Date consists of a year, month, and day optionally followed by a time specification [hh[:mm[:ss]]]. Omitted time values default to 0. The year, month and day can be in any of the formats illustrated: 1999/04/16, 16Apr00, April 16, 2001, Apr. 16, 2002, 2003. In all formats, the year can be 2 digits (interpreted in the range 1970-2069) or 4 digits.

Operate only on directories. This is a quick way to check out the snapshot directory structure into your local workspace without checking out all the files.
Operate only on existing local files. This is a quick way to update the file contents to the latest revision for files you already have checked out into your workspace.
Force the operation. This allows you to overwrite locally writable files. It also allows you to force a file content compare to verify that the content is up-to-date.
Set the format for writing 'text' (I/O mode) files. Use to override the workspace setting for this check out. (Also, see the -T option.) SnapshotCM supports 3 formats:
unix format: '\n' separated lines.
win format: '\r\n' separated lines.
mac format: '\r' separated lines.
List only files whose name (or path) matches patternList. PatternList consists of one or more patterns separated by a '|' (pipe/or) symbol. Each pattern can contain shell wild cards as follows:

* - match 0 or more characters
? - match any one character
[set] - match any character in set
[!set] - match any character not in set

A pattern not ending in a slash ('/') matches only files. A pattern ending in a slash matches only directories. A pattern containing a slash other than at the end is matched against the full workspace path. Otherwise pattern is matched against the last component of the path. If patternList begins with an '!' (exclamation/bang) character, the normal selection is negated.

Set keyword expansion to 'keyword and value'. Replace any keyword strings with a string containing both the keyword and current value string for the keyword.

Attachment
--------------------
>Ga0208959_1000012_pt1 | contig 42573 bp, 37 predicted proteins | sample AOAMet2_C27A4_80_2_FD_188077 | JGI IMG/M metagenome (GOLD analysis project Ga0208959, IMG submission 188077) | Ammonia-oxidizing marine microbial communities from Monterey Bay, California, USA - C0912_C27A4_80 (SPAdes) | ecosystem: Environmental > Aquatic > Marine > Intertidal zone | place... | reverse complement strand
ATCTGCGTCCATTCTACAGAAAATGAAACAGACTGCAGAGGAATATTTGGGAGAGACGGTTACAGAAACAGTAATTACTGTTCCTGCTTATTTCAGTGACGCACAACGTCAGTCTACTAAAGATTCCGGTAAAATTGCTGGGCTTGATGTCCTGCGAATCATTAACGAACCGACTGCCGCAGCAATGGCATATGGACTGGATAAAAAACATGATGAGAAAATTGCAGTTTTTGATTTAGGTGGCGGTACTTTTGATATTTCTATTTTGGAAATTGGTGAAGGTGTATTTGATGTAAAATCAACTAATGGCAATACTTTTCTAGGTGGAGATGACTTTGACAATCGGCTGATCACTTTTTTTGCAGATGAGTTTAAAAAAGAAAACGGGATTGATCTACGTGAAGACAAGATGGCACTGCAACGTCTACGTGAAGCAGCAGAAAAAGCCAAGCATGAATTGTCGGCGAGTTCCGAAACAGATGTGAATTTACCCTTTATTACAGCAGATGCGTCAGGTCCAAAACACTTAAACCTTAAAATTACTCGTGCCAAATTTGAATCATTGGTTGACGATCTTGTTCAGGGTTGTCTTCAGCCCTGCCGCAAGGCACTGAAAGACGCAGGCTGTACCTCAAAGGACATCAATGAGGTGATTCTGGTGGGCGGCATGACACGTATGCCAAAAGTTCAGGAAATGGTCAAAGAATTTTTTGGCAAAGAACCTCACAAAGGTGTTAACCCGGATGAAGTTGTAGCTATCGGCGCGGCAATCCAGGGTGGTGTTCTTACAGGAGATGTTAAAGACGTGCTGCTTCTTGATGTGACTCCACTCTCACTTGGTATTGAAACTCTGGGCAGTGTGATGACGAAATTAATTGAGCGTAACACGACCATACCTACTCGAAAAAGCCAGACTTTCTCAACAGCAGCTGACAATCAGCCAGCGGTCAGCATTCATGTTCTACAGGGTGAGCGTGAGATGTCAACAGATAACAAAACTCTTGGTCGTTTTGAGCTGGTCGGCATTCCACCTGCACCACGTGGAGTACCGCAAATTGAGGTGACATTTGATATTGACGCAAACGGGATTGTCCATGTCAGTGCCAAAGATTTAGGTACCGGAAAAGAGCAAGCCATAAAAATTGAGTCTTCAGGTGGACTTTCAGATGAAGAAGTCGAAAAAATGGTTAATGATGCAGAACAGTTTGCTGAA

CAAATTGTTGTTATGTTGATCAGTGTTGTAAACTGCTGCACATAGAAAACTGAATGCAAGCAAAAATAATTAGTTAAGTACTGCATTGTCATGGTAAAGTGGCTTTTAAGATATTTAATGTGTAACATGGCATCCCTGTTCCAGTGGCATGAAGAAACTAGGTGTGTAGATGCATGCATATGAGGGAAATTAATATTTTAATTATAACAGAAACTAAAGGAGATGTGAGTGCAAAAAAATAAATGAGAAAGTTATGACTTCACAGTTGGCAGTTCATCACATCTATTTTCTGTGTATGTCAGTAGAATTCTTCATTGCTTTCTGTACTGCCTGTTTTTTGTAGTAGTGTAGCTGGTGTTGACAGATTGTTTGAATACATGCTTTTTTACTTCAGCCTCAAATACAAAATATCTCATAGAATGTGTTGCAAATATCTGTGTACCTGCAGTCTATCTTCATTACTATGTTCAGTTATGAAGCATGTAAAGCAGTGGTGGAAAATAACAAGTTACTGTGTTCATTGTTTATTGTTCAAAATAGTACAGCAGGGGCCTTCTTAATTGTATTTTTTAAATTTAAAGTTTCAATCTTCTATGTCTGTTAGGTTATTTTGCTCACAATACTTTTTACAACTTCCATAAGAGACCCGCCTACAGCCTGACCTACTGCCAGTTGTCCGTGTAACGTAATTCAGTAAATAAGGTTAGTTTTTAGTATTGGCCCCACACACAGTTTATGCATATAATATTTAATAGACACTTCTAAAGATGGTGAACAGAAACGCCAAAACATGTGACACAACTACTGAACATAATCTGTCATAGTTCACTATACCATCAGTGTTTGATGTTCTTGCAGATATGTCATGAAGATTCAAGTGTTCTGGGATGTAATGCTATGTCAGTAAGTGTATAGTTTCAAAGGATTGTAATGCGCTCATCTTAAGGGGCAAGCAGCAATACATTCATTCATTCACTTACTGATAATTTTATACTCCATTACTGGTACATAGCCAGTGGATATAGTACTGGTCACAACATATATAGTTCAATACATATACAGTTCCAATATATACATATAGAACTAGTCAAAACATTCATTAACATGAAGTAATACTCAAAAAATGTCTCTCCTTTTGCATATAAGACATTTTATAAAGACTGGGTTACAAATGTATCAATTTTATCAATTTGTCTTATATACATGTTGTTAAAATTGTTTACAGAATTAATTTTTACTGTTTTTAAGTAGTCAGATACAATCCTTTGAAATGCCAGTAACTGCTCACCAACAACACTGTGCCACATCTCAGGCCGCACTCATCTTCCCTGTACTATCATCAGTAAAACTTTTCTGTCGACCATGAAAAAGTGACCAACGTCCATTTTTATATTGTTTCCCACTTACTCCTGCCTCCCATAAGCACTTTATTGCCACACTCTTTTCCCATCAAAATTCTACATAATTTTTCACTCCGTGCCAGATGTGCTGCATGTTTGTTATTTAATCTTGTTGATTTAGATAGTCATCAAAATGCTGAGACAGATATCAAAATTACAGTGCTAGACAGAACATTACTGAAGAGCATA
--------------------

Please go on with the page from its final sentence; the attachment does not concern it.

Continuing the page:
Set keyword expansion to 'keyword'. Replace any expanded keyword strings with the original keyword-only string.
Set keyword expansion to 'value'. Replace any keyword strings with the value string. Does not retain the keyword in the string. This is effectively a one-time keyword expansion and if checked in, there will be no reference to the keyword for future expansions.
Set keyword expansion to 'off'. Unexpanded keywords and old keyword expansions will be left unmodified.

If no keyword option is given, keyword expansion occurs according to the keyword expansion mode of each file.

Lock the file on check out.
Operate only on locally locked files. To discard changes since the lock, combine with the -f option.
Print workspace mapping before normal output.
No Execute mode. Show the operations that would happen, but do not really execute them.
Map /Path in the selected snapshot to the specified (-D) local directory, creating a temporary, partial workspace mapping for the command. Normally, the root directory of a snapshot is what is mapped.
Write file contents to 'stdout'. Useful for directing the file contents to a 'stdout' shell pipe feeding directly into another command. This also allows you to check out files without having a local workspace mapped. You can redirect 'stdout' to any local file.
Quiet mode. Do not display status text showing the check out operations being done.
Check out file contents for the revision Rev. Rev can be a file revision number, or can be a full or relative snapshot path. If a snapshot path, the revision referenced by the snapshot will be checked out.
Operate recursively. Recursively traverse all subdirectories and perform the requested operations on all files and directories in each subdirectory.
Set the lock comment to this string. If omitted during a lock, the comment will be prompted for interactively.
Set file I/O mode to 'text'. This allows you to override the default setting of I/O mode for this check out. (Also, see the -B and -i options.)
Unlock and discard any changes. This can be useful to ignore changes to a file and unlock it.
Enable access to recoverable (deleted) files.
Display file revision info during check out.
Print internal version and exit.
Mark the local file writable after check out.
Display 'full archive path' names.


Exit status is 0 if all specified files were successfully checked out or currently up-to-date or ignored, 1 if a file could not be checked out, and >1 if there was a bad option or a network error.


Assume we have created a workspace named "TestWork":

   wmap add -N TestWork -h archiveHost \

   -S /TestProject/TP1.0 -D $HOME/workspace

To check out the latest revisions of all the files below /TestArchive in the snapshot's archive hierarchy, enter the command

   wco -N TestWork -R /TestArchive

To check out a manual page to 'stdout' and format and print it, enter the command

   wco -h archiveHost -S /TestProject/TP1.0 \

   -p /TestArchive/man/doc.1 | nroff -man | lp

See Also

wci(1) , wdiff(1) , whist(1) , wls(1) , wmap(1) , wmerge(1) , wremove(1) , wrename(1) , wset(1) , wupdate(1) .